Mare of Easttown

Photograph: Sky
Rating 8.3
Streamers Now TV, Sky
Seasons 1
Episodes 7 X 50 mins

In Easttown, Kate Winslet couldn’t be further from that swooning character in everyone’s favourite disaster movie. Here she’s a small-town cop, burdened by life and driven by duty. But she still needs help staying afloat…

And god, is she good. She’s Mare, a police officer in the small Pennsylvania community where she was brought up. She’s visibly beat up after years acting as both law enforcement and a social worker in her impoverished neighbourhood, where drugs and crime are built in. She doesn’t have an easy personal life, either. For reasons that at first go unexplained, she’s raising her grandson in the same house her sassy mother and her moody teenage daughter live. And all of them are haunted by the eerie presence of a past, mutual trauma. So, like the town, she seems defeated.

But unfortunately she’s got no choice but to pull her socks up, because there’s a crime to solve – after a local party in the woods, a young single mother is found dead, whilst the daughter of one of Mare’s high school friends is also missing.

Love a moody crime drama? Check out the underrated gem, Mindhunter

Mare of Easttown has a bit of The Killing about it, with that same unrelenting bleakness, with grey skies and characters visibly bearing the weight of life’s trials. However, it differs in that the crime isn’t really the centre of the story. More than anything, this is the story of a town and its struggles, and how one woman, known mostly for her high school basketball career, exists within this troubled community.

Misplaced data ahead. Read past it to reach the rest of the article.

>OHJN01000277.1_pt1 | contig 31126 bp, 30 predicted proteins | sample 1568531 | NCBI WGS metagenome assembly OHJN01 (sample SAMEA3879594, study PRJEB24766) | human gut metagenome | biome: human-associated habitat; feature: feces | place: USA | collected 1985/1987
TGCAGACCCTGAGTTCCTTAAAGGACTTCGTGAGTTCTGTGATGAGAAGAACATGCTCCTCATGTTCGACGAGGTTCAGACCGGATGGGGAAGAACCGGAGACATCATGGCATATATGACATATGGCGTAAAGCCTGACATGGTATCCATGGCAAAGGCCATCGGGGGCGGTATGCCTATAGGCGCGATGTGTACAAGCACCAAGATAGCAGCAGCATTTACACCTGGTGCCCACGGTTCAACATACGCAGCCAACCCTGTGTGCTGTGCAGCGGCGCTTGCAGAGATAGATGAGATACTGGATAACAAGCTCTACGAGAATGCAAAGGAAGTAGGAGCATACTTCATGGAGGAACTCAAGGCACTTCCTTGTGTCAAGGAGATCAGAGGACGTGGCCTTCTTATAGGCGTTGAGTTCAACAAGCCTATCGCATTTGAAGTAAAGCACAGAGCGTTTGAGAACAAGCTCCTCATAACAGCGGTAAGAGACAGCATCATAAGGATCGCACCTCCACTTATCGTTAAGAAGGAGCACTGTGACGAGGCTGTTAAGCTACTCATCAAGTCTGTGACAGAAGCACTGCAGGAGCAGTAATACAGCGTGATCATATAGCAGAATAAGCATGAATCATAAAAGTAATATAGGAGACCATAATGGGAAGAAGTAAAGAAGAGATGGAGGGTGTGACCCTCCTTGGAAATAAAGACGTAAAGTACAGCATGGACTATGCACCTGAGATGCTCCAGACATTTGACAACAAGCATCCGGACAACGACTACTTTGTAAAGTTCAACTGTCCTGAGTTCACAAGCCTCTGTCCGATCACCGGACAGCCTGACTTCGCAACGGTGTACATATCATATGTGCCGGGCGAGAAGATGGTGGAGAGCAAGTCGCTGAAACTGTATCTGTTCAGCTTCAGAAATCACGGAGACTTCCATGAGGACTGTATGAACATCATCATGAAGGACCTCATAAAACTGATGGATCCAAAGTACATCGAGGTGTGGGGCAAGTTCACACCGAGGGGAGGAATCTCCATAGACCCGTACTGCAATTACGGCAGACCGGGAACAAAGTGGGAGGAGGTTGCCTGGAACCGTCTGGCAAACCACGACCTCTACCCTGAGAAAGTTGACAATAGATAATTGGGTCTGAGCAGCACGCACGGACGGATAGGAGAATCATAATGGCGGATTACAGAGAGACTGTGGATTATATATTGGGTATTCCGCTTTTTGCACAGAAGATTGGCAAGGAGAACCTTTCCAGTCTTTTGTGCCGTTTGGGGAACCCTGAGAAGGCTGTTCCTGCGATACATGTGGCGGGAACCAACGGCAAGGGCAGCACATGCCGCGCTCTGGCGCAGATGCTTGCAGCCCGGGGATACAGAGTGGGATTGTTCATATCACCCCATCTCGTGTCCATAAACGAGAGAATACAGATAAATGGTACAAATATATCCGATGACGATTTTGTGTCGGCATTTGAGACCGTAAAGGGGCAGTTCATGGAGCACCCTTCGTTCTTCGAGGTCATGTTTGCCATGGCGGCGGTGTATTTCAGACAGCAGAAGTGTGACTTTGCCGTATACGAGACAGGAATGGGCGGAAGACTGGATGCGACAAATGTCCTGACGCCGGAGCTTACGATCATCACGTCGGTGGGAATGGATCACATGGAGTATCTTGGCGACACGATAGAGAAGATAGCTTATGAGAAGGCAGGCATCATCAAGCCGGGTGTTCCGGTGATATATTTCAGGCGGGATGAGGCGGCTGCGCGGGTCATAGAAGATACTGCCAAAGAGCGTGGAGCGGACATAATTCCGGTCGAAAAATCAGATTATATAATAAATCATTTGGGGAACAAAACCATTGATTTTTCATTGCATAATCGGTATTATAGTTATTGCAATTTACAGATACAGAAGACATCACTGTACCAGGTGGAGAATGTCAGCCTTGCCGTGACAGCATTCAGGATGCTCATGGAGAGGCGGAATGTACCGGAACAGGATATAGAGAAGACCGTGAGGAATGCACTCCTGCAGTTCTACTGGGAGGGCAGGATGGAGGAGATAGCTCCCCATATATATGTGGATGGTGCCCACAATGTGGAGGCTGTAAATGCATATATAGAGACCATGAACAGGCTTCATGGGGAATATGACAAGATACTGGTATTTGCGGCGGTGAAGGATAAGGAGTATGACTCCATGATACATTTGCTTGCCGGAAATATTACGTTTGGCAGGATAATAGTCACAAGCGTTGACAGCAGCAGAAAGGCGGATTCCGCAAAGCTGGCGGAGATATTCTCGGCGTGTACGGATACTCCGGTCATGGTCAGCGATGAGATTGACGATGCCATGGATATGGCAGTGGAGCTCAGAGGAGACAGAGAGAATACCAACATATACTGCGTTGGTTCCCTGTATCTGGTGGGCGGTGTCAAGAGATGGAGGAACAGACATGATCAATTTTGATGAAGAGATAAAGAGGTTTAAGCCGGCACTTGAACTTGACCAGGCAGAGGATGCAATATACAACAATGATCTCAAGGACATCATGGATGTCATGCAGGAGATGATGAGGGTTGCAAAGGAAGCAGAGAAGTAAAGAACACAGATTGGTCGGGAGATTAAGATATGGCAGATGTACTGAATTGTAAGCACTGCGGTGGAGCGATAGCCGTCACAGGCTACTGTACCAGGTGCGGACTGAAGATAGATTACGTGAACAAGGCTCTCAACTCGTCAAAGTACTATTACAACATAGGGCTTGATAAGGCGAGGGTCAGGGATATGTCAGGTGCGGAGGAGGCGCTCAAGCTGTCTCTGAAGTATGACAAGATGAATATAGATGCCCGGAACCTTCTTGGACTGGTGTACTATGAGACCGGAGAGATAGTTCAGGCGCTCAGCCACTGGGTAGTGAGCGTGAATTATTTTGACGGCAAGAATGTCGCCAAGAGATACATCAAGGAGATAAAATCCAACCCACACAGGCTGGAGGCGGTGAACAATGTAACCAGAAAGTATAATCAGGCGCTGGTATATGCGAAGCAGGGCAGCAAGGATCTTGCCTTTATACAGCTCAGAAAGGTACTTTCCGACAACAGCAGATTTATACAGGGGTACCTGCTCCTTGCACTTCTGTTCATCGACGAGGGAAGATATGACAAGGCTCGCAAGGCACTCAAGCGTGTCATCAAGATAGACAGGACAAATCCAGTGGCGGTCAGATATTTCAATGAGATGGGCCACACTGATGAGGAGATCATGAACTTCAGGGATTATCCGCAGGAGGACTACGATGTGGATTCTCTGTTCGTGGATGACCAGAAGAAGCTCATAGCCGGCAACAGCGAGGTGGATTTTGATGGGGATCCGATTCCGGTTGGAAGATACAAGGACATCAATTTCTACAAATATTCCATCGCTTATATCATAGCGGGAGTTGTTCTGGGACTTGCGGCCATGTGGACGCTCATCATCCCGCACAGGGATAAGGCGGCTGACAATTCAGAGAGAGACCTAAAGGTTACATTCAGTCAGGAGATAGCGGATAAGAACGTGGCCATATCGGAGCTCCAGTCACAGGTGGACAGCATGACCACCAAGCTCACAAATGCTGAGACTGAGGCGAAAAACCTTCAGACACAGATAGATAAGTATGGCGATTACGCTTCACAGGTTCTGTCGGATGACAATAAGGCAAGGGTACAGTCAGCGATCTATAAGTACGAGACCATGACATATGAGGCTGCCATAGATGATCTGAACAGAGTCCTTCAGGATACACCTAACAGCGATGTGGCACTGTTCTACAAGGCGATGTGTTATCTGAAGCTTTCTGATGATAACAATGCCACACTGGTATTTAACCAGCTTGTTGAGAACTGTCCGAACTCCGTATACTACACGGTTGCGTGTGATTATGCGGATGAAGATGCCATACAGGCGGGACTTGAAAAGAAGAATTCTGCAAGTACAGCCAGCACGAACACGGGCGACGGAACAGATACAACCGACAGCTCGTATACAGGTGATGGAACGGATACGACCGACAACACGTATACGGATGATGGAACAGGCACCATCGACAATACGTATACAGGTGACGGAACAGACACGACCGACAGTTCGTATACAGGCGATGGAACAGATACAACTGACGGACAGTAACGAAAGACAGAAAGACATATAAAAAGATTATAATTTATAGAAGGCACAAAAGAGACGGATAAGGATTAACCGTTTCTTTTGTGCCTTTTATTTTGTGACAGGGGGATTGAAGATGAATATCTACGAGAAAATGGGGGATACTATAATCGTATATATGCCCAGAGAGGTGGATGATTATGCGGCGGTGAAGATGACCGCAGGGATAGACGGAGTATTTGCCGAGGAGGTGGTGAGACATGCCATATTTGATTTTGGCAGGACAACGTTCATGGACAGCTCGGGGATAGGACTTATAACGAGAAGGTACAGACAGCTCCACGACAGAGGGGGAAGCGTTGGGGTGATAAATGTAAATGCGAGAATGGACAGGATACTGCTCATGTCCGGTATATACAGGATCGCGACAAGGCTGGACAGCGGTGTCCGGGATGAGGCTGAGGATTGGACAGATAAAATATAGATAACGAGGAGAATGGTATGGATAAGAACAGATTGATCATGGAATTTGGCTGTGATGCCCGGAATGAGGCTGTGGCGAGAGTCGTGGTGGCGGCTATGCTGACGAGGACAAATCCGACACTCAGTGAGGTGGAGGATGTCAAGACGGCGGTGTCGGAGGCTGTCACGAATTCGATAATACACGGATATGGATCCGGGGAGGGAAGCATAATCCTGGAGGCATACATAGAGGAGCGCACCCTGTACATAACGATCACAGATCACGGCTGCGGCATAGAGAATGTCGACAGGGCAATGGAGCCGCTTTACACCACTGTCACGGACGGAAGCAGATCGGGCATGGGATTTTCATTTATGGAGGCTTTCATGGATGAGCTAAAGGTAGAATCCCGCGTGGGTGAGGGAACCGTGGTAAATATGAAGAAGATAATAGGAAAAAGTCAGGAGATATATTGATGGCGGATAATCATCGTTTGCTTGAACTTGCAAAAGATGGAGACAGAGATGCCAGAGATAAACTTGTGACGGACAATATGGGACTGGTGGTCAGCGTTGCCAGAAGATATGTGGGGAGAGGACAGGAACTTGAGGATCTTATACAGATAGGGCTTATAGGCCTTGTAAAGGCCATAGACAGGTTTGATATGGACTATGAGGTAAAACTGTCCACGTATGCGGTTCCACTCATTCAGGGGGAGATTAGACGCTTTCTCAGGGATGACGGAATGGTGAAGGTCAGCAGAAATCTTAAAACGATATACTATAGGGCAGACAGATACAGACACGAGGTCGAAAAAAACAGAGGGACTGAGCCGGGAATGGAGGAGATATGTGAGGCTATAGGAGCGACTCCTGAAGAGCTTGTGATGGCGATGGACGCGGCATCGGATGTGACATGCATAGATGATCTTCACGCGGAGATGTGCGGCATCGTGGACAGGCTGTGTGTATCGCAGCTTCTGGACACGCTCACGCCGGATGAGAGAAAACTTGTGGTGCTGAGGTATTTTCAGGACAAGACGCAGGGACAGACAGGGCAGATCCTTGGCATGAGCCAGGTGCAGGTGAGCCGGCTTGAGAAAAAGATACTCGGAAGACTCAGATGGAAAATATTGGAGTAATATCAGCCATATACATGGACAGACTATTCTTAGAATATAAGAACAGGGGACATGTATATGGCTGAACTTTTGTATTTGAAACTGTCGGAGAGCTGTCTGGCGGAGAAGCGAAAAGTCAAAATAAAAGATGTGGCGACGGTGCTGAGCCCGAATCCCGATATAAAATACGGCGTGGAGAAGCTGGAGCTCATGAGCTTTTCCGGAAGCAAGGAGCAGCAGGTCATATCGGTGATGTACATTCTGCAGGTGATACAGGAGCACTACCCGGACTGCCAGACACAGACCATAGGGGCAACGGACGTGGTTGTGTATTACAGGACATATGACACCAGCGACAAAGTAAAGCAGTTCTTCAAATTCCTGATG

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It’s a bit of a slow burner at first, but The Telegraph’s Anita Singh says “it’s worth persevering.” She says the “sense of place is Mare of Easttown’s strongest suit. Writer Brad Ingelsby is a Pennsylvania native, and has captured the claustrophobia of a blue collar, down-on-its-luck neighbourhood.” And Lucy Mangan of The Guardian loves it, giving the series five stars and saying “everything and everyone is real and you care about every tiny part. Wonderful.” In this way, the Independent’s Ed Cumming notes that the show feels “self-consciously novelistic,” whilst Vulture’s Jen Chaney says “one of Mare of Easttowns’s greatest assets is its thorough attention to detail.”

First shown April 2021. You can watch the trailer here:

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